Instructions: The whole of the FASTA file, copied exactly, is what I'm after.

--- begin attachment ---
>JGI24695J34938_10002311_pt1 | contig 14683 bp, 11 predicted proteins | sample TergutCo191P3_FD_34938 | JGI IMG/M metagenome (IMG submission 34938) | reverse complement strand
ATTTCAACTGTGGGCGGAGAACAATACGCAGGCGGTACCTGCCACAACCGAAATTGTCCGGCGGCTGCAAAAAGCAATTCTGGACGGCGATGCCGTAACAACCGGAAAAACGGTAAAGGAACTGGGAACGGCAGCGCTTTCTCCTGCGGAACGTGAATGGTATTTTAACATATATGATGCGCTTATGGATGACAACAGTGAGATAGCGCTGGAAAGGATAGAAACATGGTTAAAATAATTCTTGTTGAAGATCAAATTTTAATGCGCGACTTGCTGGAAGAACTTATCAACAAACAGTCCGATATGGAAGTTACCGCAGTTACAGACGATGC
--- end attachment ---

>JGI24695J34938_10002311_pt1 | contig 14683 bp, 11 predicted proteins | sample TergutCo191P3_FD_34938 | JGI IMG/M metagenome (IMG submission 34938) | reverse complement strand
ATTTCAACTGTGGGCGGAGAACAATACGCAGGCGGTACCTGCCACAACCGAAATTGTCCGGCGGCTGCAAAAAGCAATTCTGGACGGCGATGCCGTAACAACCGGAAAAACGGTAAAGGAACTGGGAACGGCAGCGCTTTCTCCTGCGGAACGTGAATGGTATTTTAACATATATGATGCGCTTATGGATGACAACAGTGAGATAGCGCTGGAAAGGATAGAAACATGGTTAAAATAATTCTTGTTGAAGATCAAATTTTAATGCGCGACTTGCTGGAAGAACTTATCAACAAACAGTCCGATATGGAAGTTACCGCAGTTACAGACGATGC